1 Songs for a Prelude
In culture and climate, Washington City belonged to the South, and as 1861 opened many feared that it might become part of a Southern confederacy, as well. Those who deplored the prospect ruefully observed that the government of the United States held power there only by popular assent: except for a few Marines and an ordnance company, no organized troops stood by to enforce federal authority. An armed mob could have driven congressmen and senators from their respective chambers, evicted the president from the executive mansion, and forced the United States government into exile north of the Mason-Dixon Line. That January there would have been little anyone could have done to prevent it. Most of the army manned outposts scattered along the Southern coast or across the western frontier, weeks or months away from the smoky saloons and hotel rooms where statesmen and scoundrels negotiated the nation’s future.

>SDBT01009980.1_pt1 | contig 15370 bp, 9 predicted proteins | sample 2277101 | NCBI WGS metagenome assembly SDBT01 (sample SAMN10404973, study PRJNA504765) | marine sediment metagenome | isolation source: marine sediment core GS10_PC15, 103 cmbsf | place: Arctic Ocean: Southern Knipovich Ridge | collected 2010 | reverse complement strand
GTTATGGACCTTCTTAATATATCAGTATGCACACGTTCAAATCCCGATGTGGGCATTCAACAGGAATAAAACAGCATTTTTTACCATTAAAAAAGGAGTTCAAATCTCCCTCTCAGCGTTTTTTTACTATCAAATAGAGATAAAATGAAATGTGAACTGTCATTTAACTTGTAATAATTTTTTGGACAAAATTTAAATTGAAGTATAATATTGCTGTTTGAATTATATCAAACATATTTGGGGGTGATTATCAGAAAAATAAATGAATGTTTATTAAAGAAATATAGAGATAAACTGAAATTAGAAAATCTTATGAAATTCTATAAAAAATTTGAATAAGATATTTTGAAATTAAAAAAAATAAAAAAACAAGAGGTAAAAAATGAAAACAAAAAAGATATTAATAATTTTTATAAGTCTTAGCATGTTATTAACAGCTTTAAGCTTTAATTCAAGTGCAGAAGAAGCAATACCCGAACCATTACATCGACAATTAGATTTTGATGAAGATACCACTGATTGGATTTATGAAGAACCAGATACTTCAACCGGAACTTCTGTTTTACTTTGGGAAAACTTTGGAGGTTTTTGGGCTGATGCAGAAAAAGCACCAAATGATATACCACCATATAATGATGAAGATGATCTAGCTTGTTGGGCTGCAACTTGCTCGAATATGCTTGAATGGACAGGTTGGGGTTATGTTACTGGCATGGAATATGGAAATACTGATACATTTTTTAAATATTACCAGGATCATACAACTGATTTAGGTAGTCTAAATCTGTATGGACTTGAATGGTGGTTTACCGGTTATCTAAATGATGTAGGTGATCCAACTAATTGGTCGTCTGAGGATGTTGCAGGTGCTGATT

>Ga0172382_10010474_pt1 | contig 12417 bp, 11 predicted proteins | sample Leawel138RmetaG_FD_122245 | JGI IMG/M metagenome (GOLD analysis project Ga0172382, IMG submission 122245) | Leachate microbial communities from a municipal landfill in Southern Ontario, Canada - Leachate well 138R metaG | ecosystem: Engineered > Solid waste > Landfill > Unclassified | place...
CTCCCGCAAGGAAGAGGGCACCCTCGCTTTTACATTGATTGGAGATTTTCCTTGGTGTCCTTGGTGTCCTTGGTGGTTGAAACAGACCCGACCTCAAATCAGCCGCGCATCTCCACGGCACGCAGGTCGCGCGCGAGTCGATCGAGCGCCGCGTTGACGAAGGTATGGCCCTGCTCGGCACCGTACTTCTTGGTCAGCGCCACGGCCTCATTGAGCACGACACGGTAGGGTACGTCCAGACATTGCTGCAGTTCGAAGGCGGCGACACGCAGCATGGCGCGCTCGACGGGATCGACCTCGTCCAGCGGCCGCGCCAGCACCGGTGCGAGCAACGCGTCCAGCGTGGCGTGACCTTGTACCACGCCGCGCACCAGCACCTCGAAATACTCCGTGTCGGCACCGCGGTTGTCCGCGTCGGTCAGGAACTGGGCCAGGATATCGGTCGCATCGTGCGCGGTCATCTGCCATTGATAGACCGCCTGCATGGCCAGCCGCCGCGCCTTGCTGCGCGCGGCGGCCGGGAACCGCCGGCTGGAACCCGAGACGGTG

As the new year progressed and Abraham Lincoln prepared to assume the presidency, key officials began to worry about an armed assault against the federal presence on the Potomac. Terrified that the election of a Republican president threatened their slave-based agricultural economy with containment and extinction, political barons in the Deep South had convinced five state conventions to renounce their ties to the Union by January 19, and most of the remaining slave states had begun debating the expediency of their own withdrawal. The secession of one slave state only encouraged others to follow, for with that initial secession the South’s balance of power in the United States Senate evaporated. Appalled at the desertion of their Dixie comrades, border-state senators proposed complicated compromises and constitutional conventions with the hope of forming a still-more-perfect union, but hotter heads prevailed.1 On January 9 South Carolina volunteers had fired on the Star of the West when that unarmed vessel tried to supply the federal garrison of Fort Sumter, in Charleston harbor, and an infuriated North had risen in a nonpartisan outcry for blood. The commander o New York’s associated veterans of the War of 1812 even offered the services of his superannuated comrades in defense of the government, and he may have intended more than a symbolic gesture, considering that the seat of government lacked any practical protection. Striving to maintain peace in his final weeks as president, James Buchanan declined to redress the national insult. His inactivity allowed the crisis to abate, but then Southern militiamen aggravated the offense when they began seizing United States forts and arsenals in the seceded states. On January 24 hundreds of Georgia troops compelled the garrison of the Augusta Arsenal to surrender; on that same day, the commanding general of the U.S. Army made arrangements for at least token reinforcements in the federal capital.2 Winfield Scott—himself one of those 1812 veterans—had donned his first uniform before president-elect Lincoln was born. He had held the rank of general for nearly half a century, and that of commanding general for two decades, and he was the only lieutenant general the United States Congress had ever created, even by brevet. At seventy-four the towering commander had grown so stout that he could no longer mount a horse or lead troops in battle, but he was the man who had conceived and conducted the brilliant campaign against Mexico City only fourteen years before. For all the pomposity of his prose and plumery he remained a sharp strategist, and he inspired and demanded energy from subordinates even if he did not own much of it himself. Until recently he had been saddled with a secretary of war of dubious integrity: John Floyd, of Virginia, who seemed more loyal to the slave South than to his national obligations. In December, 1860, the resignation of that politico had brought a new and more decidedly loyal secretary into office— Joseph Holt, an unflinching Kentucky Unionist who ignored anonymous death threats and pushed the administration to aggressive federal policy.3 With the trustworthy Holt behind him, late in January General Scott outlined a plan to introduce more soldiers into Washington gradually, to avoid the inflammatory impression that he was amassing troops to march against the insurgent states.